This blog post is not meant to be a public complaint, a place to air my woes to the world.  In fact, reflecting back, I would change nothing about our actions.  Sol is very determined to be as much a part of the group as possible, and clearly these parts of the hikes were possible for him.  After the sunrise hike/shacharit I asked him how he felt.  His response was “accomplished.”  When we finished the ancient castle, he said “Well I think I earned that swim later!”

There is, however, something for us able-bodied people to learn: nothing is simple.  Sol is acutely aware of every curb, every step, and every rock.  Without the comforts of paved sidewalks or wooden walkways, the world is a much more treacherous place.  Treacherous, yet also a world that should be experienced as fully as possible.  That’s as “basic” as it gets.


Top of the Arbel, Lower Galilee

On top of Har Arbel, Northern Galilee


Walk to Ancient Castle, Tel Dan Nature Reserve

Path leading to ancient castle, Tel Dan Nature Reserve


Jerusalem: City of _____ — July 2, 2014

Jerusalem: City of _____

Ask most people to finish this phrase and they would answer “gold.”  Jerusalem: City of Gold.  And this is exactly how our driver from the airport explained Jerusalem to Sol as we drove up the mountain into Israel’s capital city.  He said that Jerusalem, while typically called City of Gold, could just as easily be called City of White, since all of the buildings and houses are made of white, Jerusalem stone.  However at certain times of the day, when the sun hits the buildings, they look golden.  As I was listening to this description, it occurred to me that describing Jerusalem as gold or white or any color was not ideal for someone who is blind, who has never known colors.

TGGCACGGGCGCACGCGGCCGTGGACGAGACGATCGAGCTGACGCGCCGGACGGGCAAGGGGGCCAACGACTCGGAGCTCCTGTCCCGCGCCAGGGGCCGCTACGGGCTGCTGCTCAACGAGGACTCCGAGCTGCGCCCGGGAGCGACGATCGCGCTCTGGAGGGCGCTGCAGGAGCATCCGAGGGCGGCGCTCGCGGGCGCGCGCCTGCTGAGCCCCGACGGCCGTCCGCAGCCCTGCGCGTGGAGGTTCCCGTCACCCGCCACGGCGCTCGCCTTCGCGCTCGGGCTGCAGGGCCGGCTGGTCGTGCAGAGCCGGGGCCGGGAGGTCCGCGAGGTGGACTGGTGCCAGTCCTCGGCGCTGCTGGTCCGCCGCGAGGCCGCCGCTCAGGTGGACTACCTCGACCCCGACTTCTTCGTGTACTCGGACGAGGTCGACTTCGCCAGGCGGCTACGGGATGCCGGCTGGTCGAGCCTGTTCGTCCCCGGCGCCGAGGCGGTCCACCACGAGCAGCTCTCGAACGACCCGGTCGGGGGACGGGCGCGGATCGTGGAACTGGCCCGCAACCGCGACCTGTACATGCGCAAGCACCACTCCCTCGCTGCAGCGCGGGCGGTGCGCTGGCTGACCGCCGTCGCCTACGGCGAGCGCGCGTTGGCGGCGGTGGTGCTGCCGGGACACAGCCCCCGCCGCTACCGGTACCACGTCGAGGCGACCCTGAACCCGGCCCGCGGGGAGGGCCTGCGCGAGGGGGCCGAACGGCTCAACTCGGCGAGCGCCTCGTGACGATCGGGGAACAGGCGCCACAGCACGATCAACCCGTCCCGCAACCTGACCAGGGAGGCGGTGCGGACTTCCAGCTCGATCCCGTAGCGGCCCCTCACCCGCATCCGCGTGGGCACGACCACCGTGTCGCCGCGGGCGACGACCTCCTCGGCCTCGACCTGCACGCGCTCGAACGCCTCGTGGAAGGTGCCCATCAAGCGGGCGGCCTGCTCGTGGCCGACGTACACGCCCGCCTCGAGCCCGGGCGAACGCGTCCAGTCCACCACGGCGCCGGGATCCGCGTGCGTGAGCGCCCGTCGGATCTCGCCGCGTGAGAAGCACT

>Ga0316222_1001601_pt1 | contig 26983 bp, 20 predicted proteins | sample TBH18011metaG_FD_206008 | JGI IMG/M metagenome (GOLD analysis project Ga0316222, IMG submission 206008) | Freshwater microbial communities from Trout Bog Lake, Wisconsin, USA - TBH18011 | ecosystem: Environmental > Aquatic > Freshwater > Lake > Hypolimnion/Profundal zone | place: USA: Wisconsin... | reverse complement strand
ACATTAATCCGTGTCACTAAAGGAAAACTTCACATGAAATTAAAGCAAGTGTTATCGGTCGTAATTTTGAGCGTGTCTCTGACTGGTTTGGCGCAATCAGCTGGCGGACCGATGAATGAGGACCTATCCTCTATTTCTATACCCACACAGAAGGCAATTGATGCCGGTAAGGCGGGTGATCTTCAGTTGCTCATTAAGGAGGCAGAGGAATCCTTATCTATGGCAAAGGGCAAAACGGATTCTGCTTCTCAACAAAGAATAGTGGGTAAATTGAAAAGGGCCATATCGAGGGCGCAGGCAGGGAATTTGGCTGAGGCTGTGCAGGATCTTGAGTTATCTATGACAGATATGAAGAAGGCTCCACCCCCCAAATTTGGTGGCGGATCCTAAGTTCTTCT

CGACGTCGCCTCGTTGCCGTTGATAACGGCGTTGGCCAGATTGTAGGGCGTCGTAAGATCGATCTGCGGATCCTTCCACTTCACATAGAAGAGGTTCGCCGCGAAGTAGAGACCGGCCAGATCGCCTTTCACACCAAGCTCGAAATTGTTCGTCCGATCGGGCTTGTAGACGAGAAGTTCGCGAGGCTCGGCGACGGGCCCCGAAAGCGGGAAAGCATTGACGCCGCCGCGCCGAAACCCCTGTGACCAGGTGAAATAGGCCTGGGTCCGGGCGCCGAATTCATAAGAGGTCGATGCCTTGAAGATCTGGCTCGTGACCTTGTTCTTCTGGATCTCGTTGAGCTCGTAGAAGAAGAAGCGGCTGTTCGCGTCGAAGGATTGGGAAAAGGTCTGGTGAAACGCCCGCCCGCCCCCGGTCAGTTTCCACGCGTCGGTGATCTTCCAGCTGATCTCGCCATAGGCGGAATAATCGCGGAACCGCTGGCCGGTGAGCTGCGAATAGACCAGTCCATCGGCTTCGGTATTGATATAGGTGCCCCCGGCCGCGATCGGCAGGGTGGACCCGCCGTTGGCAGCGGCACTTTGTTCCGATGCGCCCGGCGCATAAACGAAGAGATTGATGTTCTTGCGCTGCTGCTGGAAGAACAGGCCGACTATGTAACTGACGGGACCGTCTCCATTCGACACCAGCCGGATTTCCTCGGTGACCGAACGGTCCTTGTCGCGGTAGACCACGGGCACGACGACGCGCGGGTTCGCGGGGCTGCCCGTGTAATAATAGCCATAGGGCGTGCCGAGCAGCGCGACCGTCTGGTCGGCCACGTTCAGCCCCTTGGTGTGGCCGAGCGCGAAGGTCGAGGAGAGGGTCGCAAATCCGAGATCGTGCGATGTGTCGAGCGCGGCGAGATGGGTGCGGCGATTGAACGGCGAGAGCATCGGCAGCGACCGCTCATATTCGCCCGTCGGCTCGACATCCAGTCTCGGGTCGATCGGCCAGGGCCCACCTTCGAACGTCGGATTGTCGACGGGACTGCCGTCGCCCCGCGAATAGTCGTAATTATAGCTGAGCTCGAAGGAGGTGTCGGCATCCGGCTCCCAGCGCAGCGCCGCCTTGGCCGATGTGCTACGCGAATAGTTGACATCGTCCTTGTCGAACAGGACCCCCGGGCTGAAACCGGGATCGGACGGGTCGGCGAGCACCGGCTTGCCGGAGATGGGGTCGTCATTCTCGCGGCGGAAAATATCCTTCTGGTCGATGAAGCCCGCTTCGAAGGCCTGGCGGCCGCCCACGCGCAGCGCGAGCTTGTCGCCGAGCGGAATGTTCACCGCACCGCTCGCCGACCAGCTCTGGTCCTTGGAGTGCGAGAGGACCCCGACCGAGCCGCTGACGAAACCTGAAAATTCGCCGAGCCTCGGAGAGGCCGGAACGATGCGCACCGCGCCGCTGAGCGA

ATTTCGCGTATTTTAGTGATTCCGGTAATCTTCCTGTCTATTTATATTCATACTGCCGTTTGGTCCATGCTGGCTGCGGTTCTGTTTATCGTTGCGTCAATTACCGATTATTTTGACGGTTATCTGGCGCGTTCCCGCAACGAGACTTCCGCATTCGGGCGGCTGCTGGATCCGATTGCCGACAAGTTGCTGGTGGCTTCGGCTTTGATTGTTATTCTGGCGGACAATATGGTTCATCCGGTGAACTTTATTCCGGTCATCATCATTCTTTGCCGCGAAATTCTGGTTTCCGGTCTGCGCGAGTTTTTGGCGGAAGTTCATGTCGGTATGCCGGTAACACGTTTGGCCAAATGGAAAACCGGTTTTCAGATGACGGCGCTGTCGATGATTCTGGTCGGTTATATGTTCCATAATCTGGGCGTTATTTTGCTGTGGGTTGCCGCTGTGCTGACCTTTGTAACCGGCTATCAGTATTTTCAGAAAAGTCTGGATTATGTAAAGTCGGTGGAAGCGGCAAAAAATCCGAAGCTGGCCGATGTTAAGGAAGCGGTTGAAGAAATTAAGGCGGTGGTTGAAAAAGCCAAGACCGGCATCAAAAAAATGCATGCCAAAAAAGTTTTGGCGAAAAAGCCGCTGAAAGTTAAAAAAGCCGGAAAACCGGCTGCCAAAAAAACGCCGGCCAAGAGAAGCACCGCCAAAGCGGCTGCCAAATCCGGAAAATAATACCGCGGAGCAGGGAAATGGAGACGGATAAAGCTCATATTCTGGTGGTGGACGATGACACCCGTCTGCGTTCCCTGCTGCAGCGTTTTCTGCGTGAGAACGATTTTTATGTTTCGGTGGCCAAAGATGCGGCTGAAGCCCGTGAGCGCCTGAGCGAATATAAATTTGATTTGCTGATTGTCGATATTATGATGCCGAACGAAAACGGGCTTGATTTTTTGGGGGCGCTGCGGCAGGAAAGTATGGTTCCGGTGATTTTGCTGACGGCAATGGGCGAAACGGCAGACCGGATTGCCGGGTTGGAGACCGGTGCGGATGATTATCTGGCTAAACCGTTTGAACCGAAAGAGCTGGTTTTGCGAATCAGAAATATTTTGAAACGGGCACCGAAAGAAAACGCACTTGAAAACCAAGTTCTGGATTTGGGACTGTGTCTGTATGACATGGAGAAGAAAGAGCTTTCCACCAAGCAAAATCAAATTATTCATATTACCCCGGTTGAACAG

So, how do I finish the phrase so it’s relevant and meaningful to Sol?  Firstly, I think it’s important to describe the geography of the region.  Sol can feel the upward incline as we ascend into Jerusalem and so we discussed how Jerusalem is built on a hill, and surrounded by hills, that it is anything but flat.  Secondly we discussed the various neighborhoods of Jerusalem, the Old City versus haMercaz (city center) versus San Simon, the neighborhood where Ramah’s “home base” is located.  Sol quickly noted as we settled into our beds that night, how quiet it is.  I explained that the neighborhood of San Simon, while still inside the city of Jerusalem, is far from haMercaz and busy streets like Emek Rafaim.  Next I explained Jerusalem’s weather patterns, with the desert to the south and the Golan to the north, temperatures on the mountainous Jerusalem tend to be hot during the day, but cooler at night.  All of these are way that Sol can personally connect with Jersualem, and yet “City of Warm-Days-Cool-Nights” doesn’t seem to have the same ring to it.


As we drove out of Jerusalem the next day to start our adventures in the Golan, I started thinking about “gold” not as the color, but as the precious metal.  Rather than using it as a descriptor, we can use the word “gold” to convey how beloved Jerusalem is.  This is a city whose name derives from the word “shalem” meaning “peace or wholeness” but has been the scene for so much bloodshed.  And yet we still cherish it, above all other cities in the world.  Jerusalem is what we have always wanted, but not always had, and never taken for granted.  That is a concept anyone can relate to.

Kayitz 2014: readysetgo — June 29, 2014